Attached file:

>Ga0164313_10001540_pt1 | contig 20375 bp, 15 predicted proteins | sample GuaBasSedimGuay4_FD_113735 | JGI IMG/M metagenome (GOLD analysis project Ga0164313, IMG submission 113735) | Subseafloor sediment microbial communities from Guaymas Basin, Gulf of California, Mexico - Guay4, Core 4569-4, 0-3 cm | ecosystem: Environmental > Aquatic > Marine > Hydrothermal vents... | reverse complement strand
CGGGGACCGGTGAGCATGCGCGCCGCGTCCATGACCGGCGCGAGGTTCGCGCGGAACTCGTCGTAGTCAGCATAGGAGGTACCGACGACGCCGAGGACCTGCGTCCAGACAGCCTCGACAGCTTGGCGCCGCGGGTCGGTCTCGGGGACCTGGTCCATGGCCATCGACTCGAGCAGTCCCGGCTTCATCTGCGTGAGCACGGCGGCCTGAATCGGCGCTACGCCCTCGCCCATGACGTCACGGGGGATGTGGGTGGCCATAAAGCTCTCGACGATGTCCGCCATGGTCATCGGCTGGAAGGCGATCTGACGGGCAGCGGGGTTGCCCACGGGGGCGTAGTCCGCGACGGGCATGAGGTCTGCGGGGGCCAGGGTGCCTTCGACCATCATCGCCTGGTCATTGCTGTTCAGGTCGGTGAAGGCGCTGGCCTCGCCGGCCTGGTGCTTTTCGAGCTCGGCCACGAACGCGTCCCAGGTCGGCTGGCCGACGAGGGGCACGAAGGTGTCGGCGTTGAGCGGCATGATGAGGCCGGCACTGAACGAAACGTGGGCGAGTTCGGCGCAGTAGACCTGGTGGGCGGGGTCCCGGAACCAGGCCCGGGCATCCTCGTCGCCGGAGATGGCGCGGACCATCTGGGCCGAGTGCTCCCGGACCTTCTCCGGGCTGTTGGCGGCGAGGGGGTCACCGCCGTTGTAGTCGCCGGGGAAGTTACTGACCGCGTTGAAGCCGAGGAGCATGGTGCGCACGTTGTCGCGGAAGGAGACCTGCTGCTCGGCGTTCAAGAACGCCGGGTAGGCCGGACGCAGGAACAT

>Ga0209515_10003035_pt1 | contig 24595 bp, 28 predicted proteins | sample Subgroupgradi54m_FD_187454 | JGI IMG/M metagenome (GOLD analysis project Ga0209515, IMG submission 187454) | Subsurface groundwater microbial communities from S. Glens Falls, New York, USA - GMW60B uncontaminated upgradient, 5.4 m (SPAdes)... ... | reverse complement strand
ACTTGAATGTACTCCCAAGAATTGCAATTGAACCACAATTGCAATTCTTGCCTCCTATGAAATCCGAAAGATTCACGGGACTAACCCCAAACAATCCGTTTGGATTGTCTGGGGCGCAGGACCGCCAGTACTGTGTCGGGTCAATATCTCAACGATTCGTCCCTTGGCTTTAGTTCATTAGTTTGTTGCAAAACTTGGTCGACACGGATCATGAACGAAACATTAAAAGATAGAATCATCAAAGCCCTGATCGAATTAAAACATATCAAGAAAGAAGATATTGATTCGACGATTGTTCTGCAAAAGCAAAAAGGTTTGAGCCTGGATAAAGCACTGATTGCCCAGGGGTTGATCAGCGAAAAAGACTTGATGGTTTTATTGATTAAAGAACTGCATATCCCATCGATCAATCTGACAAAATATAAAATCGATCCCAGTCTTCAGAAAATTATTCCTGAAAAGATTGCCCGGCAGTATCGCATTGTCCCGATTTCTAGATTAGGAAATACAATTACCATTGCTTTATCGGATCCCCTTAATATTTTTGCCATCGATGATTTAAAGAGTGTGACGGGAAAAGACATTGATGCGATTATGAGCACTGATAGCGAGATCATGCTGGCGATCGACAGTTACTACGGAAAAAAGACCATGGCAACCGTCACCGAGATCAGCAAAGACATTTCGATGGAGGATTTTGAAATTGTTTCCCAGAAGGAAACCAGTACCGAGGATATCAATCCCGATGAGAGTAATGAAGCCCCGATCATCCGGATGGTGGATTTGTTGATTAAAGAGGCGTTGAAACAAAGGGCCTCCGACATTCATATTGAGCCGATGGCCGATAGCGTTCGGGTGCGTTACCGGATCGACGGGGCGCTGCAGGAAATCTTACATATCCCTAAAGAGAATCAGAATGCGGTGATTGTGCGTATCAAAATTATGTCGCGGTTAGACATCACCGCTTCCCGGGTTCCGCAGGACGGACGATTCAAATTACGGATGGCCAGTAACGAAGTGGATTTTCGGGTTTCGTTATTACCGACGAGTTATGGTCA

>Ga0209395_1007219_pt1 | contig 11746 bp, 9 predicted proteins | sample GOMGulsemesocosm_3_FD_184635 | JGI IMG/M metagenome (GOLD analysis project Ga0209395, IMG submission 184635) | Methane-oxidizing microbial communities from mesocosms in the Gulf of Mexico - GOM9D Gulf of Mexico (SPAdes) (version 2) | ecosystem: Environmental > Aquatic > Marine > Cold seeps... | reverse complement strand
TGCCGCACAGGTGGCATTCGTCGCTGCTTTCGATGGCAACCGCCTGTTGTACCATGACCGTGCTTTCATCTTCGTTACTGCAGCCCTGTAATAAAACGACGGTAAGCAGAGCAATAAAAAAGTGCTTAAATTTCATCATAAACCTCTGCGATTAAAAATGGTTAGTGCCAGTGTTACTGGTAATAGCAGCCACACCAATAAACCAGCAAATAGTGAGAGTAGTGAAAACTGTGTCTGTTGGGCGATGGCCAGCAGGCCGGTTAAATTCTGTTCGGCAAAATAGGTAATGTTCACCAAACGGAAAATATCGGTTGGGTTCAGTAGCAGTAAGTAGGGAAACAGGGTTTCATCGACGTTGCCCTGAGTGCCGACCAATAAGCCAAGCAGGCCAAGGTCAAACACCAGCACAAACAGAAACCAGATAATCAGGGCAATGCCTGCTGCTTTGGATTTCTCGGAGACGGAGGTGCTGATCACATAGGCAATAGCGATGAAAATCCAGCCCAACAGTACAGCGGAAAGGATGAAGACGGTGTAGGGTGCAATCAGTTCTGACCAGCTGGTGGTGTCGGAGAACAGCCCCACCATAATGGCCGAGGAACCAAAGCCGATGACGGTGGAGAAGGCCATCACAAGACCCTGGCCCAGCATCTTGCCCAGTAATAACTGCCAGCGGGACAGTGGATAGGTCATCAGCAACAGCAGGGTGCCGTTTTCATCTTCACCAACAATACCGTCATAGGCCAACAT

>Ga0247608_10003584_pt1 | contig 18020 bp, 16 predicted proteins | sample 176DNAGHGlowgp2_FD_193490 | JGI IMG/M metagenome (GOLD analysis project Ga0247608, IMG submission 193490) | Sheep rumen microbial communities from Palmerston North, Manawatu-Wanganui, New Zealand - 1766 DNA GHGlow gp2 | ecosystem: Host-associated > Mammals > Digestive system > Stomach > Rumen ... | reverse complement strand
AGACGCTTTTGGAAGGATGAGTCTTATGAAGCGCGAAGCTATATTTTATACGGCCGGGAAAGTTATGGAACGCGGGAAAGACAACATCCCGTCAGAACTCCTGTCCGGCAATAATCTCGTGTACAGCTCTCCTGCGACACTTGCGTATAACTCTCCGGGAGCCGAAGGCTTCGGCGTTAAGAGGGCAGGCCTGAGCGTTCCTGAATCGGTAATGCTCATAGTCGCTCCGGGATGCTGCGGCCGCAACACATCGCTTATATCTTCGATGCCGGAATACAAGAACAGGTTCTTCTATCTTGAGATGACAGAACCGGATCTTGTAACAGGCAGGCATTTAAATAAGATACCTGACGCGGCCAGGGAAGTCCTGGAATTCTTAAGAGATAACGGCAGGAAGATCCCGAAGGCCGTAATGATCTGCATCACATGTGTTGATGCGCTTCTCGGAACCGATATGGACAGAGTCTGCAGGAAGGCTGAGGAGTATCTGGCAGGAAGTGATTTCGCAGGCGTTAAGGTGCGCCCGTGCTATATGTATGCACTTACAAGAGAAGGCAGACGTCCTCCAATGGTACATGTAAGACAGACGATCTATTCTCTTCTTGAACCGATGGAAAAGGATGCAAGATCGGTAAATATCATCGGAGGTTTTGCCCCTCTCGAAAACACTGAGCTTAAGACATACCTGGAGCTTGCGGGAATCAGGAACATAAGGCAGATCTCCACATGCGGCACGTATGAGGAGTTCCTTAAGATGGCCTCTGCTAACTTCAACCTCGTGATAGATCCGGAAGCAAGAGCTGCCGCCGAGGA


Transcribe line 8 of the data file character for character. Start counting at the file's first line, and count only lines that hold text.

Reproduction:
AGACGCTTTTGGAAGGATGAGTCTTATGAAGCGCGAAGCTATATTTTATACGGCCGGGAAAGTTATGGAACGCGGGAAAGACAACATCCCGTCAGAACTCCTGTCCGGCAATAATCTCGTGTACAGCTCTCCTGCGACACTTGCGTATAACTCTCCGGGAGCCGAAGGCTTCGGCGTTAAGAGGGCAGGCCTGAGCGTTCCTGAATCGGTAATGCTCATAGTCGCTCCGGGATGCTGCGGCCGCAACACATCGCTTATATCTTCGATGCCGGAATACAAGAACAGGTTCTTCTATCTTGAGATGACAGAACCGGATCTTGTAACAGGCAGGCATTTAAATAAGATACCTGACGCGGCCAGGGAAGTCCTGGAATTCTTAAGAGATAACGGCAGGAAGATCCCGAAGGCCGTAATGATCTGCATCACATGTGTTGATGCGCTTCTCGGAACCGATATGGACAGAGTCTGCAGGAAGGCTGAGGAGTATCTGGCAGGAAGTGATTTCGCAGGCGTTAAGGTGCGCCCGTGCTATATGTATGCACTTACAAGAGAAGGCAGACGTCCTCCAATGGTACATGTAAGACAGACGATCTATTCTCTTCTTGAACCGATGGAAAAGGATGCAAGATCGGTAAATATCATCGGAGGTTTTGCCCCTCTCGAAAACACTGAGCTTAAGACATACCTGGAGCTTGCGGGAATCAGGAACATAAGGCAGATCTCCACATGCGGCACGTATGAGGAGTTCCTTAAGATGGCCTCTGCTAACTTCAACCTCGTGATAGATCCGGAAGCAAGAGCTGCCGCCGAGGA